A bottle of McCall Wines 2016 Cuvée Nicola. (Credit: Courtesy photo)
McCall Wines earned its reputation among local wine lovers on the back of its pinot noir program, which stands as the best on the East End. No other pinot noir comes close.
A peek behind the pinot portion of the portfolio reveals quality across the board. McCall’s cabernet franc and merlot are also often outstanding as well. The rosé, too. But the hidden gem of the lineup is on the white wine side — sauvignon blanc.
Starting in 2015, the McCall sauvignon blanc has been made entirely with estate-grown fruit (rather than purchased grapes from elsewhere on the North Fork). Grown in McCall’s North Ridge Vineyard — a vineyard formerly known as Andy’s Field when it was part of the Gristina property — our Wine of the Week is McCall Wines 2016 “Cuvée Nicola” Sauvignon Blanc ($24).(more…)
A bottle of Paumanok Vineyards 2016 Sauvignon Blanc. (Credit: Lenn Thompson)
This week’s cool weather aside, it’s spring. We’re not that far from summer, in fact. I know that I — along with the new patch of grass that I’m trying to grown in my back yard — could use a bit more sunshine in my life.
Enter Long Island sauvignon blanc. Bright, citrusy and refreshing it’s one of the go-to wines at my house every summer. Look for my feature story in the summer issue of the Long Island Wine Press for a full run-down on the grape, why it’s so well-suited to Long Island and the various styles being made here.
In the meantime, this week’s “Wine of the Week” is Paumanok Vineyards 2016 Sauvignon Blanc ($24) which deftly exemplifies what Long Island sauvignon blanc is and can be. (more…)
A bottle of Sannino Bella Vita Vineyard Petite Verdot. (Credit: Lenn Thompson)
Petit verdot is a grape that you’ve probably tasted before, though perhaps without realizing it.
A red grape used in classic Bordeaux blends, it’s grown in many vineyards on the North Fork, though not in large quantities. It’s a late ripener and often among the last grapes picked every harvest. On Long Island, it’s mostly used to add color, tannin and acidity other red wines. It can really help with mid-palate weight and concentration, making wines taste more complete.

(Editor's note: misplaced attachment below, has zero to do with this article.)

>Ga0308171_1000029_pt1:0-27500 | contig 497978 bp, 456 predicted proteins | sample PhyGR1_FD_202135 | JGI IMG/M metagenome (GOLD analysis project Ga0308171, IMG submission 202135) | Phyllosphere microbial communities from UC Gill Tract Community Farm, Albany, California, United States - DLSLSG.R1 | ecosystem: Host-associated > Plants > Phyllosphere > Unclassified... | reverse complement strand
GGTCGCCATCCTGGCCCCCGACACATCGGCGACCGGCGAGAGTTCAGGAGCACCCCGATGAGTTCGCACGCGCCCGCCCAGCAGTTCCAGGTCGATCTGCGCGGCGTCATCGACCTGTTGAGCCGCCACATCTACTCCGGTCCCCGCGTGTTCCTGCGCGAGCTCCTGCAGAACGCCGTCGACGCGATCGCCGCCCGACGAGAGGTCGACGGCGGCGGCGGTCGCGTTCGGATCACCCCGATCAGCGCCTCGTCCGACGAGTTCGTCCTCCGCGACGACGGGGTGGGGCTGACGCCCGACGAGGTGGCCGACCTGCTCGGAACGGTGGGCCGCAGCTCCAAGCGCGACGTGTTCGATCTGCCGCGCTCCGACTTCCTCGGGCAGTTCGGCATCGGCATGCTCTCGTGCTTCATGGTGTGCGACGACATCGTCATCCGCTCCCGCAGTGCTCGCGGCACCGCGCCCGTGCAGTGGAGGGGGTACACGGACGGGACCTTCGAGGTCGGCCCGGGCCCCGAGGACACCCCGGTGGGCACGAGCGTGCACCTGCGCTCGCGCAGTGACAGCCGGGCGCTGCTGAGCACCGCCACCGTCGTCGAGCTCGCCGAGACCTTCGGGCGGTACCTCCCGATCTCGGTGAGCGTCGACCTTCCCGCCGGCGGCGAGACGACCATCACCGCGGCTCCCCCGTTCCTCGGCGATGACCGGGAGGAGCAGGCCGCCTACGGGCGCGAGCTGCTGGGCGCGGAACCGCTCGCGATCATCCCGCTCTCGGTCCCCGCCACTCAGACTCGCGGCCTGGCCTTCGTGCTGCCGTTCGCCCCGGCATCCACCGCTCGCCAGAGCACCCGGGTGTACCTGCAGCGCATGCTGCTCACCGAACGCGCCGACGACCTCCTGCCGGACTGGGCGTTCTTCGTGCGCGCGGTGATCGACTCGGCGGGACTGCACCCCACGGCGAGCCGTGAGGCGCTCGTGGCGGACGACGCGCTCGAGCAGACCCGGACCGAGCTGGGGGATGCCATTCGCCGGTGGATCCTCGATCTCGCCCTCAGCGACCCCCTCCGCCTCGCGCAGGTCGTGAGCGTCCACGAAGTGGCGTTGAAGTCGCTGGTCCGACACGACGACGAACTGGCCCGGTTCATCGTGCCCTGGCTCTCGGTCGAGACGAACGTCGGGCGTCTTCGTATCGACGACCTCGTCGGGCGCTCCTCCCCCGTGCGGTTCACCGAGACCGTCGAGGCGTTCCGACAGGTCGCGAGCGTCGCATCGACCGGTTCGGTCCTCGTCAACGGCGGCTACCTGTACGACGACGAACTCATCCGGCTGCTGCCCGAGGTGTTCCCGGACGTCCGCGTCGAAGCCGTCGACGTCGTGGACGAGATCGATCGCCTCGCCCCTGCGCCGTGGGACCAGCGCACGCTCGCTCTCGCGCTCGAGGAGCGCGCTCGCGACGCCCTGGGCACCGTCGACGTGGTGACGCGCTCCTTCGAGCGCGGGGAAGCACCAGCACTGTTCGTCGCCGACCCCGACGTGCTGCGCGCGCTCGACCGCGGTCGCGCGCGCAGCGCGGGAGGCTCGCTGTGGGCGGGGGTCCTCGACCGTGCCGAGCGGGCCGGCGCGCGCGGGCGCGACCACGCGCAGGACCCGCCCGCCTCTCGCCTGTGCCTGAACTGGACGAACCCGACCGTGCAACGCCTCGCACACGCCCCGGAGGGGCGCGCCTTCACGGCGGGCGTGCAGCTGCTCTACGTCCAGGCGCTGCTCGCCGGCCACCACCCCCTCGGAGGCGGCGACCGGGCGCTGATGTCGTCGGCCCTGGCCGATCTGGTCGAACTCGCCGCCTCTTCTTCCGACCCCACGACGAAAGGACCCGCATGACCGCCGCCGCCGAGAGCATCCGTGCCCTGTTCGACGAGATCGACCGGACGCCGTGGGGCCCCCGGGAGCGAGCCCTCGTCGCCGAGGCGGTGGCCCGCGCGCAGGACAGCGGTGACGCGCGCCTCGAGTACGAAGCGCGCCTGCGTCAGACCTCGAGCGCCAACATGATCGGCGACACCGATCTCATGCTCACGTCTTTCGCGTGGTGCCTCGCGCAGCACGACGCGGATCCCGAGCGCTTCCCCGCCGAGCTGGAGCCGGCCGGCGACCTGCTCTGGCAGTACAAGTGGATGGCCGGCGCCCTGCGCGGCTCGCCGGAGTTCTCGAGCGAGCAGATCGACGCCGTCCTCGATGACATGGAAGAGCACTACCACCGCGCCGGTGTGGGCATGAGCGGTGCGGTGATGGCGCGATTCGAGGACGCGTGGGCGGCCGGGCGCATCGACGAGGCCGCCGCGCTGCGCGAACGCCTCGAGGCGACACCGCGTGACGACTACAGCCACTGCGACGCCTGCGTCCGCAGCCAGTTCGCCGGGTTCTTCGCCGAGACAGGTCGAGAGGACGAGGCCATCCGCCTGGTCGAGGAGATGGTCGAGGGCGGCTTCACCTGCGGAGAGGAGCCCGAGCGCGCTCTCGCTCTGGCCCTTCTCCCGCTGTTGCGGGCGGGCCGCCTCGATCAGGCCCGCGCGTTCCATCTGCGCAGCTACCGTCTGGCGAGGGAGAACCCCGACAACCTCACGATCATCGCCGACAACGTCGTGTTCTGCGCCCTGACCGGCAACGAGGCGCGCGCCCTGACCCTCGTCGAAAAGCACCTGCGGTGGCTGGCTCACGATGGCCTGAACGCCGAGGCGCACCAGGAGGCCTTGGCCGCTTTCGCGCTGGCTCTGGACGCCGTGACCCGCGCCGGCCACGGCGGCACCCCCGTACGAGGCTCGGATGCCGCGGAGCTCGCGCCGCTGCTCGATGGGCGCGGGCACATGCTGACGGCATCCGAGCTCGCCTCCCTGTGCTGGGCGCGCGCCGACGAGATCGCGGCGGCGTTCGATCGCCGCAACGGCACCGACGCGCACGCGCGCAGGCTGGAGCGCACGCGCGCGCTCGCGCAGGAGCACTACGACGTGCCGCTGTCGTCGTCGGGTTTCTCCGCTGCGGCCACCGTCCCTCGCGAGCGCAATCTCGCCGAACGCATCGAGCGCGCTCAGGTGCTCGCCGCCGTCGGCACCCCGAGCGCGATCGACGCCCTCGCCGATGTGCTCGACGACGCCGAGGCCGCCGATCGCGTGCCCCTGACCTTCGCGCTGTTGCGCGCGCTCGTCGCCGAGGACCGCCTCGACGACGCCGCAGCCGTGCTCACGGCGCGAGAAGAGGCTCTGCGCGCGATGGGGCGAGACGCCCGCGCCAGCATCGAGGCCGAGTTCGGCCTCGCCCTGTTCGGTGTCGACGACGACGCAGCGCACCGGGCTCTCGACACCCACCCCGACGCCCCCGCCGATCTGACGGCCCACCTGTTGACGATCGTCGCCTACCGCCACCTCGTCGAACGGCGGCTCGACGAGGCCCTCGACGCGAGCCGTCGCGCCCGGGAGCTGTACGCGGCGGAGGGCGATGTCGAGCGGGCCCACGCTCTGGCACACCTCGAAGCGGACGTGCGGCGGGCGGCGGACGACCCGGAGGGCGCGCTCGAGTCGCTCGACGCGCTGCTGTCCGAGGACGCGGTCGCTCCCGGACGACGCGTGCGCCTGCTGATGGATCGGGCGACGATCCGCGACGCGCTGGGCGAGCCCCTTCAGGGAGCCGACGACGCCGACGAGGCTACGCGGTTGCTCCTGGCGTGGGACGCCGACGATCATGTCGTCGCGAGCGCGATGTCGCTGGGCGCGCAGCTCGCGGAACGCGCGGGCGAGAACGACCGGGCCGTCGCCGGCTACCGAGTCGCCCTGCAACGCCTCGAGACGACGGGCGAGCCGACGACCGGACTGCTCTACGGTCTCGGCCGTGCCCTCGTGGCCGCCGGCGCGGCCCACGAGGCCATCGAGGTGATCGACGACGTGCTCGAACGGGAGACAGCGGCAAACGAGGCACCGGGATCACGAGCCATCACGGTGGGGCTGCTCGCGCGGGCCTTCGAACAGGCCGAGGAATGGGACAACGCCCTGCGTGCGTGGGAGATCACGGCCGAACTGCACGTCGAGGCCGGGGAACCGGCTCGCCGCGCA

And once you recognize its telltale structure and flavors, you can pick it out even in small amounts in a blend. (more…)
Bottles of Channing Daughters VerVino. (Credit: Randee Daddona)
For most Americans, vermouth tends to be binary — either red and sweet or white and dry. It’s the stuff on the bottom shelf at the liquor store that’s usually cheap and only useful for martinis and Manhattans. That’s a bit like thinking that all there is to wine is $7 merlot and chardonnay.
It’s just not true— and if you feel that way, you’re really missing out.(more…)
A bottle of Roanoke VIneyards Rosé of Cabernet Franc. (Credit: Lenn Thompson)
If you quickly glance at this week’s “Wine of the Week,” Roanoke Vineyards 2016 Rosé of Cabernet Franc, you might think it a white wine — it’s that light in its copper tint.
On that color, Roanoke Vineyards’ Scott Sandell told me in an email, “Visuals are important, but we didn’t shape this wine around them. It’s not dyed or otherwise altered for good looks. We don’t go there with any of the wines, and this one is just lighter in color; not a lot of skin contact: styled for taste over color.”
He’s right. It’s light on color but not on flavor.(more…)
Jacqueline Malenda inside Madiran The Wine Bar. (Credit: David Benthal)
It’s rare that a sixth-grade science fair project predicts one’s career, but that was the case for Jacqueline Malenda, proprietor of Madiran the Wine Bar in East Setauket. While her classmates were growing sugar crystals and measuring electrical currents, Malenda made wine with grapes from the supermarket.
With her parents’ help, she made that single bottle of 8 percent alcohol-by-volume wine using household items like a potato masher, cheesecloth, pitchers and a funnel.
“After making a presentation at the science fair, I came home with the blue ribbon. And the faculty drank my bottle!” (more…)